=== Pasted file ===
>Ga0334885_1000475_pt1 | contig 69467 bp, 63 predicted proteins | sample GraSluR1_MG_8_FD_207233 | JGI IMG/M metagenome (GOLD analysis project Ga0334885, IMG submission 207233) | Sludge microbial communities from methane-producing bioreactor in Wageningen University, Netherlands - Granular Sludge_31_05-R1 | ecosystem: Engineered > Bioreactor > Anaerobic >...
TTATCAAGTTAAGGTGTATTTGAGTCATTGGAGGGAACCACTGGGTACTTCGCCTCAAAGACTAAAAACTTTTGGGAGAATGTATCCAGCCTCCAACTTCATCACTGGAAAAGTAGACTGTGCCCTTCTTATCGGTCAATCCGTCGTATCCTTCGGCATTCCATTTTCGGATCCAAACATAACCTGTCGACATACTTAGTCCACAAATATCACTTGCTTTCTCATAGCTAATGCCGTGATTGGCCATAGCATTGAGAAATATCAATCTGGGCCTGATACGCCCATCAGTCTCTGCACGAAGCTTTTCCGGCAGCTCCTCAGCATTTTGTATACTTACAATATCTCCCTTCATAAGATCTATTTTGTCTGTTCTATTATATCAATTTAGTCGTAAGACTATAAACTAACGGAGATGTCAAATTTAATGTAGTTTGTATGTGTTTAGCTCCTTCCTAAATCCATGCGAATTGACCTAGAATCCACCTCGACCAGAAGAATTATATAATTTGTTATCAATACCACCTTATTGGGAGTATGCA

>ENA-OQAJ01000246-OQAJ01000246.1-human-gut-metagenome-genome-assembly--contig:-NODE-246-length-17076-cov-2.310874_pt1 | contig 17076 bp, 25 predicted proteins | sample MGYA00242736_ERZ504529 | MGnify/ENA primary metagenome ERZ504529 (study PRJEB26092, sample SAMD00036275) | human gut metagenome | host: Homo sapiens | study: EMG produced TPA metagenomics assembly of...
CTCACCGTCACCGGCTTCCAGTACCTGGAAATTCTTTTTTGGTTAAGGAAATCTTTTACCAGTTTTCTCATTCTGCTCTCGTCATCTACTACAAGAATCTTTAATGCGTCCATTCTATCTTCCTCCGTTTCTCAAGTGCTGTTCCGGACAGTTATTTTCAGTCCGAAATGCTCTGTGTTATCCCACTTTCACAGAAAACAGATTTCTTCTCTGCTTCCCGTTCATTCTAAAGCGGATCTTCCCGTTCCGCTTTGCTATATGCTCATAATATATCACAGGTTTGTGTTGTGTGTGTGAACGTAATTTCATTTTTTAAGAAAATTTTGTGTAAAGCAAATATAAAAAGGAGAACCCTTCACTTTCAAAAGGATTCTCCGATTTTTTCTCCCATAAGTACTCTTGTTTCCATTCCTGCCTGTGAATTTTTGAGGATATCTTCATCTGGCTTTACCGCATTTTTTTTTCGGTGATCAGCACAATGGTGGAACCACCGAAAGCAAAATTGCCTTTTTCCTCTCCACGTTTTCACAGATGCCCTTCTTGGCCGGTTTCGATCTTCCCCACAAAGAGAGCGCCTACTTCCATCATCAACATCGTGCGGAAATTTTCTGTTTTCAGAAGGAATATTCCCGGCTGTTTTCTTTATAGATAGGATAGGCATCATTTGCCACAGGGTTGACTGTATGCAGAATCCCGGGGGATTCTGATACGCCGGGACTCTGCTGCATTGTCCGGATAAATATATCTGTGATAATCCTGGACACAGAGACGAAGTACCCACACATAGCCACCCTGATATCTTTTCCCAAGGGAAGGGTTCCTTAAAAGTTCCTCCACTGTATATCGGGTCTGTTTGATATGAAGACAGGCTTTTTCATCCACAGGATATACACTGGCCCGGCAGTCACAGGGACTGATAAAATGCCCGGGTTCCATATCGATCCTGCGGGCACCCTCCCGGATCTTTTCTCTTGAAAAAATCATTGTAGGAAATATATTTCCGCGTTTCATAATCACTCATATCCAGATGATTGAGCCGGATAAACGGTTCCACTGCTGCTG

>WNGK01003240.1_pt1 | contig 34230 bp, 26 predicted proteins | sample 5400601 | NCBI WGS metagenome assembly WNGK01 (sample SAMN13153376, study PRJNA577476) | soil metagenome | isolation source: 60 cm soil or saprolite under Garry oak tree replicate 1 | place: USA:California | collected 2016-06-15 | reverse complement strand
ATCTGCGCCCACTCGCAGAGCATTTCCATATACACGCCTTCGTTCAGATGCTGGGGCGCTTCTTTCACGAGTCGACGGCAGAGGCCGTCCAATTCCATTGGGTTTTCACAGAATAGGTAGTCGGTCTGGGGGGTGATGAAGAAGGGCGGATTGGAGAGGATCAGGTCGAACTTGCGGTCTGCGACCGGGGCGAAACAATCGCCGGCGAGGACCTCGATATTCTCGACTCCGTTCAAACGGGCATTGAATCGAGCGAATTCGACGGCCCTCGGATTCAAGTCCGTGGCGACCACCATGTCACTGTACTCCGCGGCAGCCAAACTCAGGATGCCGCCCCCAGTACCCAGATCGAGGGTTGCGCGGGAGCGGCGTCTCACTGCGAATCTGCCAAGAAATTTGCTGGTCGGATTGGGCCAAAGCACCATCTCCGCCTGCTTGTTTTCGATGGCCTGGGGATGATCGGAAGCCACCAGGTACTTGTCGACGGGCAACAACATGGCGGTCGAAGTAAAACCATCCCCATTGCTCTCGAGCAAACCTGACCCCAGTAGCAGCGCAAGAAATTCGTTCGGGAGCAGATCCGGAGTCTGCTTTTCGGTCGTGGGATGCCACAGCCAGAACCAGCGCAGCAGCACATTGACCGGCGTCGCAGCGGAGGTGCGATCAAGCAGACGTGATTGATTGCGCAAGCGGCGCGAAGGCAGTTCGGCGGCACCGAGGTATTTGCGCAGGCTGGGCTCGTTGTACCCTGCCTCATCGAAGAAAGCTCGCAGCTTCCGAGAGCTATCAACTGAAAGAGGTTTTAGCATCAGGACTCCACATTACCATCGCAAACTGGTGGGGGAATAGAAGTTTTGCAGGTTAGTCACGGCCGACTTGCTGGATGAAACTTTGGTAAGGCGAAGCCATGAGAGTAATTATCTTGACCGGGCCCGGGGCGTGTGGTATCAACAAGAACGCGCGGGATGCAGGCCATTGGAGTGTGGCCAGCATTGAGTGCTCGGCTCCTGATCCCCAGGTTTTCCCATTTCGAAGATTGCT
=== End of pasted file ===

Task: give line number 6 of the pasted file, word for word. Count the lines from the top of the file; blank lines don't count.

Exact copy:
ATCTGCGCCCACTCGCAGAGCATTTCCATATACACGCCTTCGTTCAGATGCTGGGGCGCTTCTTTCACGAGTCGACGGCAGAGGCCGTCCAATTCCATTGGGTTTTCACAGAATAGGTAGTCGGTCTGGGGGGTGATGAAGAAGGGCGGATTGGAGAGGATCAGGTCGAACTTGCGGTCTGCGACCGGGGCGAAACAATCGCCGGCGAGGACCTCGATATTCTCGACTCCGTTCAAACGGGCATTGAATCGAGCGAATTCGACGGCCCTCGGATTCAAGTCCGTGGCGACCACCATGTCACTGTACTCCGCGGCAGCCAAACTCAGGATGCCGCCCCCAGTACCCAGATCGAGGGTTGCGCGGGAGCGGCGTCTCACTGCGAATCTGCCAAGAAATTTGCTGGTCGGATTGGGCCAAAGCACCATCTCCGCCTGCTTGTTTTCGATGGCCTGGGGATGATCGGAAGCCACCAGGTACTTGTCGACGGGCAACAACATGGCGGTCGAAGTAAAACCATCCCCATTGCTCTCGAGCAAACCTGACCCCAGTAGCAGCGCAAGAAATTCGTTCGGGAGCAGATCCGGAGTCTGCTTTTCGGTCGTGGGATGCCACAGCCAGAACCAGCGCAGCAGCACATTGACCGGCGTCGCAGCGGAGGTGCGATCAAGCAGACGTGATTGATTGCGCAAGCGGCGCGAAGGCAGTTCGGCGGCACCGAGGTATTTGCGCAGGCTGGGCTCGTTGTACCCTGCCTCATCGAAGAAAGCTCGCAGCTTCCGAGAGCTATCAACTGAAAGAGGTTTTAGCATCAGGACTCCACATTACCATCGCAAACTGGTGGGGGAATAGAAGTTTTGCAGGTTAGTCACGGCCGACTTGCTGGATGAAACTTTGGTAAGGCGAAGCCATGAGAGTAATTATCTTGACCGGGCCCGGGGCGTGTGGTATCAACAAGAACGCGCGGGATGCAGGCCATTGGAGTGTGGCCAGCATTGAGTGCTCGGCTCCTGATCCCCAGGTTTTCCCATTTCGAAGATTGCT